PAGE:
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Hello, I'm new to PowerShell, so the answer may be staring me in the face I'm building a script to modify various registry entries using a. The environment is a Win 7 environment, with PowerShell 3. I'm stuck on properly creating the values for binary entries. Create an array using a. Value new-itemproperty -path 'HKCU: However, if I run the new-itemproprty cmdlet with the -value property discretely entered as 00, I presume my error lies in the properties of the.
I'd like to expand the base script to additional registry keys, so I need to make sure I get values to populate properly from the array properties. Am I missing a blatant conversion step, or is my issue more subtle?
The issue is due to the data type from the csv file. The binary data is being stored as a string and when you write the value to the registry key the sting is converted to a byte data type. Value from a string to a CharArray. I can create the value directly with the cmdlet I've seen a couple of different iterations of the example you found some with parentheses as yours shows, others with bracket and they all throw errors, bracketed attempts give positional parameter errors or improper value format errors, depending upon how it's bracketed.
Those enclosed in parentheses throw expression errors. If I change the values in my input file to "0x00,0x00"-the script throws "Cannot convert value "0x00,0x00" to type "System.
If I run the cmdlet manually with the value as indicated in your example Including the value as 00,00 also works if entered in the example format. Additionally, simply including the value as 00,00 with type binary without the [byte] statements also works. Jonathan actually gave you a far more useful answer than me, and taught me something in reading it myself. Thanks for the input Jonathan Your cause is pretty much what I suspected Here is some helpful info about what you see when you look at the registry key http: Still no love using any of the methods It appears that if the input to -Value is evaluated to a single instance of 00,00, it is output as a single 0.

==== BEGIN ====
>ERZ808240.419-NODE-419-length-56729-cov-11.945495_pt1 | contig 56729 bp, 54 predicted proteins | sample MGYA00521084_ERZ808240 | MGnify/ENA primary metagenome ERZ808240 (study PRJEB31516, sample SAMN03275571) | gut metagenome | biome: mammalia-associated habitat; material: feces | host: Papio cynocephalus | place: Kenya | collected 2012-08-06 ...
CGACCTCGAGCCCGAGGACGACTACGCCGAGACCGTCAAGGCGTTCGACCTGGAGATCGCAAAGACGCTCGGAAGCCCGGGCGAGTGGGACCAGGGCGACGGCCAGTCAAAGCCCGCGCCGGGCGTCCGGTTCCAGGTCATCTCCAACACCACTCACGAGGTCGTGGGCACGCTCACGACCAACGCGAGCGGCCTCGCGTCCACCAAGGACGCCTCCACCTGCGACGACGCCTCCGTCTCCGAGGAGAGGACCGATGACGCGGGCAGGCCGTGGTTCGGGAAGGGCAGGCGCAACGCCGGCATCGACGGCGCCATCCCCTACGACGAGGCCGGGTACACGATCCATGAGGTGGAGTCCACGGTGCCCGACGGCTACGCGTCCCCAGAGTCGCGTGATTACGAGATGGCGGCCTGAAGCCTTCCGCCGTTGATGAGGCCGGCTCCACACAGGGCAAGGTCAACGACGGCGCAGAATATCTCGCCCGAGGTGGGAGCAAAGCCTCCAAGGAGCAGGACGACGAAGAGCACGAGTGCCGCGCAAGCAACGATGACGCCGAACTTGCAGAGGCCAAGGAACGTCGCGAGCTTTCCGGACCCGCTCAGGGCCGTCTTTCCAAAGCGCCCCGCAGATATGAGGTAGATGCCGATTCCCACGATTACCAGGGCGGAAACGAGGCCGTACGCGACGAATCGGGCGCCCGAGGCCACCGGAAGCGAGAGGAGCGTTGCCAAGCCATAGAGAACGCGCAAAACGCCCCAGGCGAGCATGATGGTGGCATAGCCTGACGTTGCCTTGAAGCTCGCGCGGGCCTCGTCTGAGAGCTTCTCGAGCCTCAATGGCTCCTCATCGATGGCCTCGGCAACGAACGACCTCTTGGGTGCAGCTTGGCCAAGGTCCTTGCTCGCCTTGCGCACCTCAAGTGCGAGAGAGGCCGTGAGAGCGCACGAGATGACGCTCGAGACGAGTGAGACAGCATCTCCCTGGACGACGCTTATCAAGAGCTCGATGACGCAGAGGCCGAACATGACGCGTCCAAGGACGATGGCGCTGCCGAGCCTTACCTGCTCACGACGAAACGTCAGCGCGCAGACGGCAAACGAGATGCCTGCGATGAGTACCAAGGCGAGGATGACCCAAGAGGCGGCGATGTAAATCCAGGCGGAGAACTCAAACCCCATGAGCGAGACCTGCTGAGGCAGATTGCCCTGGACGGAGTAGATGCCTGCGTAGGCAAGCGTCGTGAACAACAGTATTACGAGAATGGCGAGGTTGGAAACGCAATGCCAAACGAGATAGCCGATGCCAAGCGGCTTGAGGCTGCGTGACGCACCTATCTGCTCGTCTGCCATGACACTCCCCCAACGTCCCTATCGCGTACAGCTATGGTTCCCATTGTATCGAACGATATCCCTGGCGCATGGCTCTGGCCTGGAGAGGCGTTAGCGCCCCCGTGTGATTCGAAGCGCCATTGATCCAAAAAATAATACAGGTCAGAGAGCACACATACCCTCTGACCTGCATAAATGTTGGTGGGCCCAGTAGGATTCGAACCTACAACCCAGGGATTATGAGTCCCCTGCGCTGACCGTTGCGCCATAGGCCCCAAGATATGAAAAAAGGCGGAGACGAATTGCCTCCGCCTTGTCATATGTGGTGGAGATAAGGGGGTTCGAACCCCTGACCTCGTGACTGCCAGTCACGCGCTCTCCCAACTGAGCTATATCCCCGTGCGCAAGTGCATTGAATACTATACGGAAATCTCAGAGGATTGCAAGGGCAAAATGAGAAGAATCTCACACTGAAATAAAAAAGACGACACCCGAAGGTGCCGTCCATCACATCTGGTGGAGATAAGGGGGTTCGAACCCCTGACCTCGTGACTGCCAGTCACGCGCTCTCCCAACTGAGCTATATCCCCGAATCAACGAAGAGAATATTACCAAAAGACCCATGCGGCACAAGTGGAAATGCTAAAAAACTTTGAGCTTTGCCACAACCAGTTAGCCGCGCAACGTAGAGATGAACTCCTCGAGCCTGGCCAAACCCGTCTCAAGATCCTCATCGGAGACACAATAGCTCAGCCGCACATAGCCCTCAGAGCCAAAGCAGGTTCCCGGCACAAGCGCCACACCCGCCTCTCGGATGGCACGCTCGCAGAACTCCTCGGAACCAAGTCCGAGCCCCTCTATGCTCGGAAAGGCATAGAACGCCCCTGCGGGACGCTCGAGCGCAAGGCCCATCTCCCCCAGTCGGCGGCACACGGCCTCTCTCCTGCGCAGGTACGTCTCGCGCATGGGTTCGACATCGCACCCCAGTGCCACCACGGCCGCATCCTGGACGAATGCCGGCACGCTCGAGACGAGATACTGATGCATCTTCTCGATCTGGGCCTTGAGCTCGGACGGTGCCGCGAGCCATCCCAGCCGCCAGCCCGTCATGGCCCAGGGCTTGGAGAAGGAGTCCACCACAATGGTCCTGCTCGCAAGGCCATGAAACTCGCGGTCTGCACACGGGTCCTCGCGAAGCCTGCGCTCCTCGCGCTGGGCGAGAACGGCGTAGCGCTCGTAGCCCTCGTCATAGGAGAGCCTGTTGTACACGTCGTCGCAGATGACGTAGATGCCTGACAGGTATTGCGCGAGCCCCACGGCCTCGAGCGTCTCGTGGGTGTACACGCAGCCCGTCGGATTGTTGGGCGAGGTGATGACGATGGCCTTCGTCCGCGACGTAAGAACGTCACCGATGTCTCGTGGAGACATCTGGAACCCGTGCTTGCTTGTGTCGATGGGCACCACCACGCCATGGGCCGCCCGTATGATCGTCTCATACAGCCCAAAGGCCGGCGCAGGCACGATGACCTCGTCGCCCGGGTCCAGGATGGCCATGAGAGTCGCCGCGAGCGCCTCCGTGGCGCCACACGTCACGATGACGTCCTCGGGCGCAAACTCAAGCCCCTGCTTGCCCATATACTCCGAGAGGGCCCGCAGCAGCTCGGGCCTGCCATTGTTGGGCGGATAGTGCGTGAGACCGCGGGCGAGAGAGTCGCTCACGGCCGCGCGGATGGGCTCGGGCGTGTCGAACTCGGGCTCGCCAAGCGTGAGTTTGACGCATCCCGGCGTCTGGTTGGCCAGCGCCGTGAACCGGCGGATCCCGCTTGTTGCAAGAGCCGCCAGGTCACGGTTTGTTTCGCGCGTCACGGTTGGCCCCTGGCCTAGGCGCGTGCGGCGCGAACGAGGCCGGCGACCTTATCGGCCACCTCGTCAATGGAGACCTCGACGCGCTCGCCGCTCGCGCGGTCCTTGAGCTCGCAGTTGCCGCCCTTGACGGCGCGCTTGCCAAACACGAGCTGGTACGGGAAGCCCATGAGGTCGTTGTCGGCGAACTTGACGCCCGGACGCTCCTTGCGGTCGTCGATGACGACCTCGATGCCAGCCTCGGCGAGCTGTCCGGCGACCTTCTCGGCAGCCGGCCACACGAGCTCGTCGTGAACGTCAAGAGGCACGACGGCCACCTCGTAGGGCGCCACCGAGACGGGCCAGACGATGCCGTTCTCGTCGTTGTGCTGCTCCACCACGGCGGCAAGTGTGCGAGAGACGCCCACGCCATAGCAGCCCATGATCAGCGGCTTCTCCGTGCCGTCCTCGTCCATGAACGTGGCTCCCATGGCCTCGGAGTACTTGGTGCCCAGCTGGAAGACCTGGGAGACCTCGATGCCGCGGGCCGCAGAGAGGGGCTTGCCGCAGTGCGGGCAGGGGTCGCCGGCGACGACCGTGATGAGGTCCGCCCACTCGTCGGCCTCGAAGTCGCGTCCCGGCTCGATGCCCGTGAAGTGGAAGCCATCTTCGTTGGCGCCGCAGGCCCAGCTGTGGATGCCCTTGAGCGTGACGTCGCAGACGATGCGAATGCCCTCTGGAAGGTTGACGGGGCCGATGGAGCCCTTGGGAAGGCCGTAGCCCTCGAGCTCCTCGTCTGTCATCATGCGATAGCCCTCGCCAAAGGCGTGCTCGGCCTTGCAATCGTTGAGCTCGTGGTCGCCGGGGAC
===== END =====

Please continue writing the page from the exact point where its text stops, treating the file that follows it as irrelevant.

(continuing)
I did find a workaround for the specific case of 00,00 as the input for a binary registry value that should output to 00 00 in the registry I simply added a column to my csv and separated the instances of Now the csv looks like this: I know this is a limited solution, so please, any additional info would be appreciated and I'll keep digging as well Here's what I would do: Test out some example strings you find on the internet, For Example " 0x00,0xFF ".
Put it in a variable and try to convert it, once you've converted it successfully and pipe it to get-member to see if it's what you want. It's very possible that my original premise is incorrect For now, I've got a short-term solution that can be deployed for the point problem and similar problems that will give me the breathing room to build a more complete and correct long-term solution October 15, at 4: Here's the code-everything seems to work, except that the value is not as expected Thanks for any help!
October 15, at 5: Can you manually add that value with no problem? I've found an example format of what binary values should look like: Truly puzzling to me at this point October 15, at 6: Hi Charles, Jonathan actually gave you a far more useful answer than me, and taught me something in reading it myself.
Please let me know what worked! October 15, at You can store the string value in your csv and use your code to convert to the binary value Name,Type,Value Site1,Binary,"www. October 16, at 4: Are you sure you're writing out your binary in a valid format?
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